What language do they speak in Sweden?
Swedish is the official language of Sweden and is spoken by the vast majority of the 10 million inhabitants of the country. It is a North Germanic language and quite similar to its sister Scandinavian languages, Danish and Norwegian.
What type of food do they eat in Sweden?
Swedish cuisine is famous for culltured dairy products, crisp and soft (often sugared) breads, berries and stone fruits, beef, chicken, lamb, pork, eggs, and seafood. Potatoes are often served as a side dish, often boiled. Many meat dishes, especially meatballs, are served with lingonberry jam. Blueberry soup (blåbärssoppa) served hot or cold, is typical of Swedish cuisine. Sweden’s pastry tradition features a variety of yeast buns, cookies, biscuits and cakes; many of them are in a very sugary style and often eaten with coffee – famous name for a coffee and pastry moment is “fika”.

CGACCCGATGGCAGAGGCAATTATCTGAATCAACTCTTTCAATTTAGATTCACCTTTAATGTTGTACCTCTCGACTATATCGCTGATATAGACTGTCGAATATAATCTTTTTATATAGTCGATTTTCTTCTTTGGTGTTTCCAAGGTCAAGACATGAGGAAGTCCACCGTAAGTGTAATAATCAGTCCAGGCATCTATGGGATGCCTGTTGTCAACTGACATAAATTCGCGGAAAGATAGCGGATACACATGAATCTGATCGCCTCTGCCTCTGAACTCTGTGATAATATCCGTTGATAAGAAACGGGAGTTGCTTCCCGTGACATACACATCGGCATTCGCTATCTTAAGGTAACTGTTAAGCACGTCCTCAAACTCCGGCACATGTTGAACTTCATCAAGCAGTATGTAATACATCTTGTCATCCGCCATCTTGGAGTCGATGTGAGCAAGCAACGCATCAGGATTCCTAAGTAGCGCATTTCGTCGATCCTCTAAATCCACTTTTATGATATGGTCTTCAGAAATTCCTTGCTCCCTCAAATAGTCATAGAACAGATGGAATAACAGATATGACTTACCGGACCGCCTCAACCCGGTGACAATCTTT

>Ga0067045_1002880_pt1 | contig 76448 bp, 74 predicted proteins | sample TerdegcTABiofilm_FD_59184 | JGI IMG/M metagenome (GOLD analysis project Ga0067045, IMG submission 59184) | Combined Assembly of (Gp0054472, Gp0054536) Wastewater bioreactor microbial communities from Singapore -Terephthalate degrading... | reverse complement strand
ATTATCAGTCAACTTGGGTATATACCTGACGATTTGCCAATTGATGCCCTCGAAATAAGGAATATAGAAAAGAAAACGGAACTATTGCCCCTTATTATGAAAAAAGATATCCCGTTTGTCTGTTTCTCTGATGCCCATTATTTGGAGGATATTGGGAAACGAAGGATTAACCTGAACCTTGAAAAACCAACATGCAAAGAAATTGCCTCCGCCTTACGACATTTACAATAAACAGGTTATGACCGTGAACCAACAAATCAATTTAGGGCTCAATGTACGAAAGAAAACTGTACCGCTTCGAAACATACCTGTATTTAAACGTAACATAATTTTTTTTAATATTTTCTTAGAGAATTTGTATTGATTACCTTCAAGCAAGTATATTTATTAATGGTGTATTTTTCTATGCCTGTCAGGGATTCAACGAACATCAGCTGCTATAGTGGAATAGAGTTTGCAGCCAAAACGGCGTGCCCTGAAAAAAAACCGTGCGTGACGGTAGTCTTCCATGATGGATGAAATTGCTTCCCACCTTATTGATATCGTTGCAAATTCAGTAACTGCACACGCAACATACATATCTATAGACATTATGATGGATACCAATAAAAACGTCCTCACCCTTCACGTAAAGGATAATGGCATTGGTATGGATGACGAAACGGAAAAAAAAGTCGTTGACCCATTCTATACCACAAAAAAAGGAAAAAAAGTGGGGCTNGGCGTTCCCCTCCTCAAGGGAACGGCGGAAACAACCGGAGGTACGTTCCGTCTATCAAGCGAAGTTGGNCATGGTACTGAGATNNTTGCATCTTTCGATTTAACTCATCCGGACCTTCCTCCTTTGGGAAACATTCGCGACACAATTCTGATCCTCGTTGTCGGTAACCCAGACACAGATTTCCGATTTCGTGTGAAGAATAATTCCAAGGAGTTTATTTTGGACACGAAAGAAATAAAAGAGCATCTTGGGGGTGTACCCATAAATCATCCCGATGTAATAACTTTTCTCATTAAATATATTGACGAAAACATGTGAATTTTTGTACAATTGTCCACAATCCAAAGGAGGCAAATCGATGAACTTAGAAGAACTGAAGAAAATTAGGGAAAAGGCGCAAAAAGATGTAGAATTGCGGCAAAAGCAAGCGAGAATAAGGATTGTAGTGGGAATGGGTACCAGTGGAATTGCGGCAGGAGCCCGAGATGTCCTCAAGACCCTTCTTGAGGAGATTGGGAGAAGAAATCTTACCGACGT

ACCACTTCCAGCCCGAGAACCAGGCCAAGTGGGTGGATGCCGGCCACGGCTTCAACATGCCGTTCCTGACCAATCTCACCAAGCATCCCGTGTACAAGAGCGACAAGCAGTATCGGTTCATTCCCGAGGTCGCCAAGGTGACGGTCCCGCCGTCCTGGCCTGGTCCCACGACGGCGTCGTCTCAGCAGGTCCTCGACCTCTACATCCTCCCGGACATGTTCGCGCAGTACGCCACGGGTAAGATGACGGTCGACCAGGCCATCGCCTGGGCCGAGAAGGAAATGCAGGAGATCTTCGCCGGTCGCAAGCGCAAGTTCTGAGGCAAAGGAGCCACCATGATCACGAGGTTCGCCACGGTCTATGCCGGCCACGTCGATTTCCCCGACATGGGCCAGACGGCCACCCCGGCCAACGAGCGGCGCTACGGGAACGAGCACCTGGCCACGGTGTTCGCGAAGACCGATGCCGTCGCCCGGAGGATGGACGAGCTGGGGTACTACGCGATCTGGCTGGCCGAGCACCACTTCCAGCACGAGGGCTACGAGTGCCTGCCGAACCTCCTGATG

Swedish meatballs with lingonberry sauce
What is the currency in Sweden?
The monetary unit in Sweden is the krona SEK (plural “kronor”) and like NOrways currency, is sometimes mistranslated into ‘crown’ in English. There are 100 öre in 1 krona.
Although debit or credit cards are accepted at most places in Sweden, it is still a good idea to have a bit of cash on you. Unlike other countries in Europe that may have their own currency but accept the Euro, foreign currency is rarely accepted in Sweden so you do need Swedish currency to get by.